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Winter storm guide

Use these tips to help you prepare for ice, snow, freezing temperatures and other winter weather

When the temperatures drop and winter weather sets in, there are additional challenges that your home may face, including freezing pipes, ice dams and loss of power. Here’s the good news: there are a number of proactive (and simple!) steps you can take when it’s cold outside to help maintain your home’s integrity and prevent water damage.

 

What can I do to help prevent damage from frozen pipes before winter weather arrives?

 

Seal all cracks, holes, windows, doors and other openings on exterior walls with caulk or insulation. Also, insulate and seal attic penetrations such as partition walls, vents and plumbing stacks to help lessen the amount of cold air that reaches the interior of your home. Lastly, turn off the water to outside fixtures such as garden hoses, irrigation systems and any outdoor showers, so that no standing water is within your pipes.

 

What areas of my home should I pay attention to?

 

Bathrooms on the outside edges of your home can have plumbing that is more susceptible to the cold, as well as exposed pipes in exterior walls, basements, crawl spaces and attics. Insulate pipes most vulnerable to freezing by using a pipe insulation. Keep in mind that a local plumber or handyman can easily install properly fitting insulating sleeves to these exposed pieces.

 

Is there anything I should do when temperatures get extremely cold?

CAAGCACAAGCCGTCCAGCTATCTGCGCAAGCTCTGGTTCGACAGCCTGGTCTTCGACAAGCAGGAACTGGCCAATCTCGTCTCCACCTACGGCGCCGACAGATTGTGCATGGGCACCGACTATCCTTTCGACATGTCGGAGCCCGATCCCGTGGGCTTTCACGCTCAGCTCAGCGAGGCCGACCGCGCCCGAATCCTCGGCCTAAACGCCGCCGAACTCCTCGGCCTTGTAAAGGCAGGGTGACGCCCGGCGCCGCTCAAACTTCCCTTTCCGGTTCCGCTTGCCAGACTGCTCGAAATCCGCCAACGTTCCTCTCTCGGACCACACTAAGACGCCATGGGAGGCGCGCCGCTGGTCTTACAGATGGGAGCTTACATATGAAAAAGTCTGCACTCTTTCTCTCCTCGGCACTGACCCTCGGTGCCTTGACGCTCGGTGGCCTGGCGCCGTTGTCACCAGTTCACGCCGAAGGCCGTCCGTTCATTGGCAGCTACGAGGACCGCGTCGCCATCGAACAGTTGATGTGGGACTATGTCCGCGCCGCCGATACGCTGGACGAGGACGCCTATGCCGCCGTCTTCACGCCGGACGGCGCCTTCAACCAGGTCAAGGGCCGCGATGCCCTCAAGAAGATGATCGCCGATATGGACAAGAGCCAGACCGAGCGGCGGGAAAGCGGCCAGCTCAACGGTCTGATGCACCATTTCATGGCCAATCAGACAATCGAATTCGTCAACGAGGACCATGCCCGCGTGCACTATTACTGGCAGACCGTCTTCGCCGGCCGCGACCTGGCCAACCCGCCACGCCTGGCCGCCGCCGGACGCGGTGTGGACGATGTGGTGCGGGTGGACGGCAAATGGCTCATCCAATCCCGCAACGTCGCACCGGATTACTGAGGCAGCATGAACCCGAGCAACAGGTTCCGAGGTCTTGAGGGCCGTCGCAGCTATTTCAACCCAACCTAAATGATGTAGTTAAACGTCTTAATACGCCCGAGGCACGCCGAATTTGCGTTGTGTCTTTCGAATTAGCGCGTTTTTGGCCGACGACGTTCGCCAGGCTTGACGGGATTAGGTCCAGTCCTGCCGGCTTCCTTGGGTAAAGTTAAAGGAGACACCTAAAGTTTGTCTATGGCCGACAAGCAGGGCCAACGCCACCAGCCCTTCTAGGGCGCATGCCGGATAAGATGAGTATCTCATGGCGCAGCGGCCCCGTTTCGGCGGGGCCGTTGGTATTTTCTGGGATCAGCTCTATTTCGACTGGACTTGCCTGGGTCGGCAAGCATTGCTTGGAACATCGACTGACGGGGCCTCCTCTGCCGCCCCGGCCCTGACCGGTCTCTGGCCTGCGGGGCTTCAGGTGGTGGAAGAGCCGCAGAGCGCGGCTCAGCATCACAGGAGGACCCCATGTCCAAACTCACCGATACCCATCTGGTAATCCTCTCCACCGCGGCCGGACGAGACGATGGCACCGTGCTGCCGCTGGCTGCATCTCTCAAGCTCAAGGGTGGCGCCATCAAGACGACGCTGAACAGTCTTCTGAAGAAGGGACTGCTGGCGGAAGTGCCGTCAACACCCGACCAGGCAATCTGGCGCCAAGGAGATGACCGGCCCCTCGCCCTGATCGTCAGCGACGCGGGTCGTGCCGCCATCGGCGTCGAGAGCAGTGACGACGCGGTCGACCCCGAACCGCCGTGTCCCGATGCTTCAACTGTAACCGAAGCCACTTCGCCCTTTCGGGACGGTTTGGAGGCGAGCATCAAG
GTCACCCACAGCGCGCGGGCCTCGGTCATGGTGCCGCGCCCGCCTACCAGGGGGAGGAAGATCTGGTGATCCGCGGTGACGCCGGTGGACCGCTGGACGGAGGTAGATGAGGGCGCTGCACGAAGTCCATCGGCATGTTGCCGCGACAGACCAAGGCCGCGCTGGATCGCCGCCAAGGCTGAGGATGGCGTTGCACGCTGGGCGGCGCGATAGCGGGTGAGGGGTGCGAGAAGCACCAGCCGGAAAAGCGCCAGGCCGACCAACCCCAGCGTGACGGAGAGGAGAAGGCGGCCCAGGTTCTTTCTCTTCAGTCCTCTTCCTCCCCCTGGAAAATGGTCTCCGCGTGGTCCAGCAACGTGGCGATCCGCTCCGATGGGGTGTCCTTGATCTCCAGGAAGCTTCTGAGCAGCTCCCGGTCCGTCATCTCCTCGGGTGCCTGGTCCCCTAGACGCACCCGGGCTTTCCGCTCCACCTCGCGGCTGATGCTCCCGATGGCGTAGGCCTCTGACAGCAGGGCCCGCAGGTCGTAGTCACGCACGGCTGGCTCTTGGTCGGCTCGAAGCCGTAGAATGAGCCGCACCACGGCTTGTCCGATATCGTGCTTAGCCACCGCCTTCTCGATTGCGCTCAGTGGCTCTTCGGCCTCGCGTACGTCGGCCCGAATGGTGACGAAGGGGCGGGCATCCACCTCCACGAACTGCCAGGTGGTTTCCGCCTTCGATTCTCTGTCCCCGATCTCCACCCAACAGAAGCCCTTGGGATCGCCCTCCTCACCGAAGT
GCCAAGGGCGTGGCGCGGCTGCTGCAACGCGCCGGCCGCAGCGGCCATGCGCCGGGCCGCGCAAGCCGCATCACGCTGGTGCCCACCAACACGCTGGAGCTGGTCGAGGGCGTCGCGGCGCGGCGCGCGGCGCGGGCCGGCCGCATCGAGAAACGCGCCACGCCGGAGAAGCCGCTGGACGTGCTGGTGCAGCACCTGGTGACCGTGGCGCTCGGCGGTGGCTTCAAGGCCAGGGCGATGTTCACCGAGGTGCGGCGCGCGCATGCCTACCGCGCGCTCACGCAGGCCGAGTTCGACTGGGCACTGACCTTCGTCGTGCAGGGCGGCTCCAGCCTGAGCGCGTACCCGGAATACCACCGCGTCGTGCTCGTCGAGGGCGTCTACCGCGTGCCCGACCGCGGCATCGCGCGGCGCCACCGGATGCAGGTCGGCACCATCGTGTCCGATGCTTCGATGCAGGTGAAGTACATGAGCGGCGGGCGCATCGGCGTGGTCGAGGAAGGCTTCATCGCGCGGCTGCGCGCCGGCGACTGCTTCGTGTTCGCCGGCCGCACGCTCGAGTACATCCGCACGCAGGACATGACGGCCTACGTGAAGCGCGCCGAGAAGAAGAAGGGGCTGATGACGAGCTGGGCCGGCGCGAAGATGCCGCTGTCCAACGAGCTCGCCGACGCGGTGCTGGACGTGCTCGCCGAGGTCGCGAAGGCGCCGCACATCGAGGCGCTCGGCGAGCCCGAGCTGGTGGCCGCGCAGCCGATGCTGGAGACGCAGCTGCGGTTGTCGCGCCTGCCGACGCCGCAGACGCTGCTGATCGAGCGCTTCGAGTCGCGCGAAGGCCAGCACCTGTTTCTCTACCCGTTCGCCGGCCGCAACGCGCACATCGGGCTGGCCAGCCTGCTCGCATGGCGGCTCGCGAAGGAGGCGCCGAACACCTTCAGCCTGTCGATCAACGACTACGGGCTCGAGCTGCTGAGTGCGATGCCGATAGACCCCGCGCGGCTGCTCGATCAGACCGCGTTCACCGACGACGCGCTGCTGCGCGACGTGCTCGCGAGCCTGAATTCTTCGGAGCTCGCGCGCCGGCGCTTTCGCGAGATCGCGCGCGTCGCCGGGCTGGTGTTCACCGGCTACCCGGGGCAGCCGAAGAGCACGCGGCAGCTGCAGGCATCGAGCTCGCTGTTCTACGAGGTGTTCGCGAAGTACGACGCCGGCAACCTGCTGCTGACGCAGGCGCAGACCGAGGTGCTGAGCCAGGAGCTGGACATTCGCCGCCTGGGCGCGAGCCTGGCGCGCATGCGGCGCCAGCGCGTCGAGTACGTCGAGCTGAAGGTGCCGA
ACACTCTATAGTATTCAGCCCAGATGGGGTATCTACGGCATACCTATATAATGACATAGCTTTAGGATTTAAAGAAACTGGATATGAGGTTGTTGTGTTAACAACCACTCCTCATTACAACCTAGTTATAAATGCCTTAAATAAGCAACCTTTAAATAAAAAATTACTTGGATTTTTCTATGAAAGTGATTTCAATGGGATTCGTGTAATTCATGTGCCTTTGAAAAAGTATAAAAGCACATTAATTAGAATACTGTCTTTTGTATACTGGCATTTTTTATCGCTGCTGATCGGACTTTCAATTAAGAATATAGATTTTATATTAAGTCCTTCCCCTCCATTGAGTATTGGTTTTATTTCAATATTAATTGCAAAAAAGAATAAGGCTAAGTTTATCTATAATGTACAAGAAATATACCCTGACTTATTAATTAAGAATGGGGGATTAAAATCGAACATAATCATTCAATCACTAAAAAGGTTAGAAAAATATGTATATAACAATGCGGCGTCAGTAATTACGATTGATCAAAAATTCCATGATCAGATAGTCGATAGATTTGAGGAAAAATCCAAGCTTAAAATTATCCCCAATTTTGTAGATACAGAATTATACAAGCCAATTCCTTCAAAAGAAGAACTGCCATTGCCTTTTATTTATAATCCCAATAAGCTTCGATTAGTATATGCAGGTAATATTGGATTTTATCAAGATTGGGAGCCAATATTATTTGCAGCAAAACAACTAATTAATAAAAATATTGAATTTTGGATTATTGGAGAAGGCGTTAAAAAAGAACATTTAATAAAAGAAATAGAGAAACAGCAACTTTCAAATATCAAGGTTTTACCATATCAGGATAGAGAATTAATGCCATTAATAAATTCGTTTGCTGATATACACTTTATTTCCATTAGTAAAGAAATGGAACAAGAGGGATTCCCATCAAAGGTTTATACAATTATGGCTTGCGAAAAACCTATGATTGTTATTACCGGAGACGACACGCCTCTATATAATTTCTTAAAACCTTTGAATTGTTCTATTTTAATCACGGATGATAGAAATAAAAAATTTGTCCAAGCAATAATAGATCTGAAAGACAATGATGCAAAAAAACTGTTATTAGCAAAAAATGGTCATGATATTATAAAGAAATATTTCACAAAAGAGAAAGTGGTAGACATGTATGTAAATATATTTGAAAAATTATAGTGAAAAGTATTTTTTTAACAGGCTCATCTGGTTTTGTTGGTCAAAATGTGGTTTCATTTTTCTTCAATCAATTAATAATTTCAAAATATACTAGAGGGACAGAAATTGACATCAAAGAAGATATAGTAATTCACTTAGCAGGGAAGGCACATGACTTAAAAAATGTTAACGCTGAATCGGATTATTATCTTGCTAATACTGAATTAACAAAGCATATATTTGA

When extreme cold happens, it’s best to let all faucets drip to help prevent freezing of the water inside the pipe, and to relieve pressure buildup in the pipes between the ice blockage and the faucet. Leaving cabinet doors open can also allow the heat within the rest of your home to help pipes located in bathrooms or the kitchen from freezing.

 

What if I’m away during the winter months, or when a winter storm occurs?

 

Keep your thermostat set at 55-60 degrees Fahrenheit while you are away to help guard against freezing of pipes. Additionally, consider installing a temperature monitoring system which can warn you and your alarm company if your home’s temperature dips below a pre-determined number. These low temperature sensors are most effective when paired with a whole house leak detection system. Smart home devices and emergency water shutoff devices are also excellent ways to check on the integrity of your home from anywhere while you are away.

 

What do I do if my pipes freeze?